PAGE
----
The Starbucks café on the corner of Ketchum's Main Street and Sun Valley Road may be moved to the visitor center two blocks to the east on Sun Valley Road.
The proposed relocation was revealed at a Monday meeting of the Ketchum Urban Renewal Agency, which owns the building housing the visitor center. The URA has been advertising 1,200 square feet of empty space on the ground floor there to lease to a food-service establishment. The application deadline was Friday, and the URA received only one applicant—Starbucks.
Lisa Horowitz, Ketchum's director of community and economic development, said she heard from five interested parties but only Starbucks followed through and applied.
"I'm disappointed that we have one of one instead of one of many," said URA board member and City Councilman Larry Helzel.
This may have something to do with the 30 Ketchum restaurateurs who sent a letter to the URA declaring that they're "adamantly opposed" to the idea and asking that the search be discontinued. However, only one restaurateur showed up to speak at Monday's meeting, Grumpy's owner Pete Prekeges. He argued that the government shouldn't be leasing to a private company, even if it will be at market rate.
The URA—separate from the city government but led by the same elected officials and two others—couldn't make a decision concerning Starbucks' application because it only had three of its seven members present. The board members in attendance—Helzel, Councilman Curtis Kemp and Mayor Randy Hall—said they were excited by the possibility.
"I think it's going to be a great amenity for the town," Helzel said, because the hope is that having Starbucks there would increase foot traffic into the visitor center.
Kemp agreed, declaring that a Starbucks/visitor center would be a good "conjunctive" use for the building.
The Starbucks wouldn't be corporation-owned and operated as it is at the current location, but locally owned and operated, according to Jane Rizzo, a member of Cairde Group, which consists of local investors who would own the new Starbucks location. Rizzo, who would operate the new Starbucks, said Starbucks came to Cairde Group wanting to relocate and turn the new location into a franchise. She said that its being a franchise would give them the freedom to use locally produced goods.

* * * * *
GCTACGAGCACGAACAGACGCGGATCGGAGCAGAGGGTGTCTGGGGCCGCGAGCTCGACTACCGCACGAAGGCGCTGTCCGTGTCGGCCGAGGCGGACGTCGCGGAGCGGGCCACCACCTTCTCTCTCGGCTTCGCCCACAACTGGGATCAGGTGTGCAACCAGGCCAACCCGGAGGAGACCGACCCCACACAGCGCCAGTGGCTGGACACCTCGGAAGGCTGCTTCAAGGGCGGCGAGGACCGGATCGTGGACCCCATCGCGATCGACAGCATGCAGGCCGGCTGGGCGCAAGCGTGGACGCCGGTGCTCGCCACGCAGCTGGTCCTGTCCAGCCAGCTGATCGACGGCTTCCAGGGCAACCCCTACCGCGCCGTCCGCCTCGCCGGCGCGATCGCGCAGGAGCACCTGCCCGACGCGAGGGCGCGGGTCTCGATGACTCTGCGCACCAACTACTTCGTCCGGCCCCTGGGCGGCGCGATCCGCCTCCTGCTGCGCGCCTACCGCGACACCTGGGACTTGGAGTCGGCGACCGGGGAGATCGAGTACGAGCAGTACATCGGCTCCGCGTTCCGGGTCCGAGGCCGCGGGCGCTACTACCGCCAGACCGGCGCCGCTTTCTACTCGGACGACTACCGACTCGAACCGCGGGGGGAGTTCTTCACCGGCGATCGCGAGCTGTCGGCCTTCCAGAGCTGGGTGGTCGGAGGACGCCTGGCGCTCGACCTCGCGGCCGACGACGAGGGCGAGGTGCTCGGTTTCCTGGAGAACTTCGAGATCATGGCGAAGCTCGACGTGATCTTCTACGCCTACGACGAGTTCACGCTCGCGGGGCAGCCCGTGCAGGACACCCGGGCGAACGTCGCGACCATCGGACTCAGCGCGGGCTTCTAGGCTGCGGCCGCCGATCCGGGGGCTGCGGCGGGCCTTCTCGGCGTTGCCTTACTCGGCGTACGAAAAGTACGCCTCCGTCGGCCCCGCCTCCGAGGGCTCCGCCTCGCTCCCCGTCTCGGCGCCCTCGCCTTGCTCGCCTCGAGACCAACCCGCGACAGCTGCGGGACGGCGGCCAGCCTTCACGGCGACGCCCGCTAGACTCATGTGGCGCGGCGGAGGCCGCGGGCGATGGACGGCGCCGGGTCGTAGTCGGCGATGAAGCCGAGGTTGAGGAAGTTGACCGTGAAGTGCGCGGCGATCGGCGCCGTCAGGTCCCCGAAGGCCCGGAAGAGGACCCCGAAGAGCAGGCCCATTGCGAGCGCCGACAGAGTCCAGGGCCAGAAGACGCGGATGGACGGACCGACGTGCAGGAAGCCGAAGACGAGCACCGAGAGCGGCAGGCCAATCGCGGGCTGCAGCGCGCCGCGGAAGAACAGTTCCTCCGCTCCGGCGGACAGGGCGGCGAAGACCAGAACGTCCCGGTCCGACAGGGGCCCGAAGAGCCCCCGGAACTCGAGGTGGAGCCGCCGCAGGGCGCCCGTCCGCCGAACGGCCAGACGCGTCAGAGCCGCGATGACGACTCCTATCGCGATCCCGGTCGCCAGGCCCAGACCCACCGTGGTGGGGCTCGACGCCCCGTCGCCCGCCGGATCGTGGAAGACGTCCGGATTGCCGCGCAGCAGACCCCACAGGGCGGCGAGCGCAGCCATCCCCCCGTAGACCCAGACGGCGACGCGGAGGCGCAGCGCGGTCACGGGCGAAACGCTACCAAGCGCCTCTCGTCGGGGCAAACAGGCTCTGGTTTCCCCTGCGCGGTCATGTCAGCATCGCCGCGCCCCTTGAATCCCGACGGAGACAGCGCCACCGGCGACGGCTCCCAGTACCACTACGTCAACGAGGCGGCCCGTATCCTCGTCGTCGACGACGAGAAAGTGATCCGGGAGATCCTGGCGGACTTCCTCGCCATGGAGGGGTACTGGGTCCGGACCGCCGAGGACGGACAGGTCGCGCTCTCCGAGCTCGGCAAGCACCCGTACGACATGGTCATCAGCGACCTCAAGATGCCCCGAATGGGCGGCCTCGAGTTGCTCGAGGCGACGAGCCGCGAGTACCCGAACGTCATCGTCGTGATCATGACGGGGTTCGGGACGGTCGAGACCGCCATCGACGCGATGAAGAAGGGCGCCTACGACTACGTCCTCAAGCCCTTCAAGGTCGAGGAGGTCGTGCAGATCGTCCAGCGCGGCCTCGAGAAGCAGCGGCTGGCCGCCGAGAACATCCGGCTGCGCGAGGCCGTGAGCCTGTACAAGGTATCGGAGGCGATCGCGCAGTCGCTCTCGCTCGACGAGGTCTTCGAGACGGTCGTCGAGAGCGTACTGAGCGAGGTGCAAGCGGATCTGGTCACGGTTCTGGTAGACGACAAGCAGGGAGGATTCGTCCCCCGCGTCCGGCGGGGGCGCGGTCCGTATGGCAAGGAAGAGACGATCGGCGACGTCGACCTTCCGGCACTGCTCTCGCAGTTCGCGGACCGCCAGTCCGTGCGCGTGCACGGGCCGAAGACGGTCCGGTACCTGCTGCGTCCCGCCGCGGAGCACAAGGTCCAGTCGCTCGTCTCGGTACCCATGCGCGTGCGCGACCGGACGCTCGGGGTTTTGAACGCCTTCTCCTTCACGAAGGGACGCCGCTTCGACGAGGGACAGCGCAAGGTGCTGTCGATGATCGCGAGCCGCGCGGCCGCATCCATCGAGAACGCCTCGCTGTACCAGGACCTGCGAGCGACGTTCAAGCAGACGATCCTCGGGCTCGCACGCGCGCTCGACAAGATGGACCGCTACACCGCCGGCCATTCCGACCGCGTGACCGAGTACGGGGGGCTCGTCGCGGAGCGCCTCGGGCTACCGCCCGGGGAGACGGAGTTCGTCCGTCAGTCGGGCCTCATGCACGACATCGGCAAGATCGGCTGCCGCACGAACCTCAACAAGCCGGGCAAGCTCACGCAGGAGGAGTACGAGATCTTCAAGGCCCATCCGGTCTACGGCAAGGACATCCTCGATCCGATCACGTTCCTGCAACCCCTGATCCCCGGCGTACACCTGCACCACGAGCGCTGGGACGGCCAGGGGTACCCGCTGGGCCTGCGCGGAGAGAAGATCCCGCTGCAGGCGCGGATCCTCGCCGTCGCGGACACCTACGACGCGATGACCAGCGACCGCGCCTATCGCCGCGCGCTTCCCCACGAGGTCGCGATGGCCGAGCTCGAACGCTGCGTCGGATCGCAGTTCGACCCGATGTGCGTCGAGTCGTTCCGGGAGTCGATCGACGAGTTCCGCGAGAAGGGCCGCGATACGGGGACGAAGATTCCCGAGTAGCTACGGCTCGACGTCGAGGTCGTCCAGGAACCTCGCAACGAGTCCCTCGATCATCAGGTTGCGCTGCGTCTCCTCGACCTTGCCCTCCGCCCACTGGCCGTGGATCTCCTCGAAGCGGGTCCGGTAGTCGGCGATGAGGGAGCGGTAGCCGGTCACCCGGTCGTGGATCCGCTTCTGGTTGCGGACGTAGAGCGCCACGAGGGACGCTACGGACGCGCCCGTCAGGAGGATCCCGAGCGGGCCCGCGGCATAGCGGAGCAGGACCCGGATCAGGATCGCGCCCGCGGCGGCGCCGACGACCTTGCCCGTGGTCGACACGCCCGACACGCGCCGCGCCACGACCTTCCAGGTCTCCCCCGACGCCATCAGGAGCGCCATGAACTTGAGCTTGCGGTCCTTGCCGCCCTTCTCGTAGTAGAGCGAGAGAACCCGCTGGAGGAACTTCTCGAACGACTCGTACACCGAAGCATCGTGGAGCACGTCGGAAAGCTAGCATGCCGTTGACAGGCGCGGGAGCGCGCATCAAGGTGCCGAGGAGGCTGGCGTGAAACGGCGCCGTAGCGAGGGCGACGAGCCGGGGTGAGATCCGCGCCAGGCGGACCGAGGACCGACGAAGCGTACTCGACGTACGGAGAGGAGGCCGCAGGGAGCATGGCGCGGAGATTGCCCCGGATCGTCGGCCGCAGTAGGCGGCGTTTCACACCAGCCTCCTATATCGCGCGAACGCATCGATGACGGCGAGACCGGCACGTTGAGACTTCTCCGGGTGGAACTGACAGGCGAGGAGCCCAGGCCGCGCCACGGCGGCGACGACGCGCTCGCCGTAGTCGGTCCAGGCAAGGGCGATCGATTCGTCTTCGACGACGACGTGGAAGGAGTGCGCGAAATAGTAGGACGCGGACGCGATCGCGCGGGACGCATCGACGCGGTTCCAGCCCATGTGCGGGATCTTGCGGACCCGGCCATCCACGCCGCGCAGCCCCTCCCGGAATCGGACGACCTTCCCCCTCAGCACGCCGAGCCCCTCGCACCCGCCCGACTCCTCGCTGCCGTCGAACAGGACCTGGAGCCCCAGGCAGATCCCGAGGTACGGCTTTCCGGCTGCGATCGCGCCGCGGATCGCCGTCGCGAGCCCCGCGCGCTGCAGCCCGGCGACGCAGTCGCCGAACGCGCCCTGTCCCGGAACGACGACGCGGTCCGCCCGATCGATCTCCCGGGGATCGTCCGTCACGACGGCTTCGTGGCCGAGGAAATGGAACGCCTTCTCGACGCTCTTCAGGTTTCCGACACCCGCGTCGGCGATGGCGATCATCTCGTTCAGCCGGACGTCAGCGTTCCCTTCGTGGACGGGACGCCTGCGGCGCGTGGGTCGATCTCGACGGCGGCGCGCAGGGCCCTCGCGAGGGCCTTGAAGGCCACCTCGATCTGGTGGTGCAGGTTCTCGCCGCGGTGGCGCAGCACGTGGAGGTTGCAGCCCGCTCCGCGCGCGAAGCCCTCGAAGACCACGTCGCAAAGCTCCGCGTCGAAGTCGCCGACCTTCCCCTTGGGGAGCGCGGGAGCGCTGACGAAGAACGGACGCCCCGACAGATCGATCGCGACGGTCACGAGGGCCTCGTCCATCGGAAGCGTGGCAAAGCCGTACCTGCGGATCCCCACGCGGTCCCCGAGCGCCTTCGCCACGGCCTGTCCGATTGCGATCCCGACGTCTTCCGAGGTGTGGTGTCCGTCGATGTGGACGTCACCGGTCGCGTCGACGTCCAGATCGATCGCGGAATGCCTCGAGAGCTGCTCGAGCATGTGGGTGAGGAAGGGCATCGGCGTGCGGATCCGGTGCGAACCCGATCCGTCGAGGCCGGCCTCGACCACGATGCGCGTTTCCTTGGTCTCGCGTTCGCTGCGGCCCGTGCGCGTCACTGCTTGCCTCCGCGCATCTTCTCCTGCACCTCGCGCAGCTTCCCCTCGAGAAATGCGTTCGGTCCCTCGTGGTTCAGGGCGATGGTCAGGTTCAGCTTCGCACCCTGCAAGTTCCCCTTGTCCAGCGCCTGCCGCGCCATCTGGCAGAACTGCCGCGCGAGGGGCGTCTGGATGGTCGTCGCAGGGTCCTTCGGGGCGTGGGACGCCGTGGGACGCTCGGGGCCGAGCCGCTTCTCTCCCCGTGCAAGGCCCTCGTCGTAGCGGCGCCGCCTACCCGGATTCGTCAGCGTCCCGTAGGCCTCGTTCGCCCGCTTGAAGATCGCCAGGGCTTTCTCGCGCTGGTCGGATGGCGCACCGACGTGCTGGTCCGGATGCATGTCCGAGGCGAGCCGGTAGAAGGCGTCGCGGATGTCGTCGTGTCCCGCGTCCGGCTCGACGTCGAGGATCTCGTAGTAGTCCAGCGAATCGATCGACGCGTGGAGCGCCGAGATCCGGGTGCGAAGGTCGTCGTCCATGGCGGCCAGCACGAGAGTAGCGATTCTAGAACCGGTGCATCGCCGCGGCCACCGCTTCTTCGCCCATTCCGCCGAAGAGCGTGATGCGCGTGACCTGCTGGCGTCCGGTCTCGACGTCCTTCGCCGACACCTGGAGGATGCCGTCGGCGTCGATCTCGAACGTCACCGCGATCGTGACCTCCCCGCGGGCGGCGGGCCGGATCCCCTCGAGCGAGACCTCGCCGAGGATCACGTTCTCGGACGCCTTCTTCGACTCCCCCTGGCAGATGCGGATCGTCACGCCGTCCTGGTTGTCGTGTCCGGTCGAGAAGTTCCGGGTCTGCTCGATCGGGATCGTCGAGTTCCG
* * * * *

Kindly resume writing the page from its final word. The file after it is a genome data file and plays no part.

"We will be offering regional beer and wine selections as well as locally sourced baked goods," reads the application. "We will be showcasing local talent through art displays, poetry readings and music."
Cairde Group also provided a timeline, planning to open the location on June 27 after receiving the go-ahead and undertaking an extensive remodel.
"Our plan is to upgrade the building with geothermal heating and cooling, heated pavers and solar panels," reads the application.
The interior design will be based on Starbucks' Heritage Model, implemented in only four other Starbucks. The Heritage design is meant to echo the first Starbucks in Seattle's historic Pike Place Market, using a lot of wood and materials beckoning back to a simpler time. Design elements include a fireplace, soft seating, café seating and a wine/beer bar and kitchen.
Helzel said the URA should be "receptive" to the proposal, especially considering the vast amount of remodeling that Cairde Group has planned. However, Hall and Kemp said they're concerned about Starbucks' taking up too much space, as was Ketchum resident Phyllis Shafran.
"The visitors center just has a little kiosk," she said. "It needs more space."
The URA couldn't delve into these or any details since no one from Cairde Group was present. The URA board itself was mostly absent. The details will have to wait for the next meeting on a date yet to be decided. Hall said he'd like to schedule a special meeting in a week or two.
Trevon Milliard: email@example.com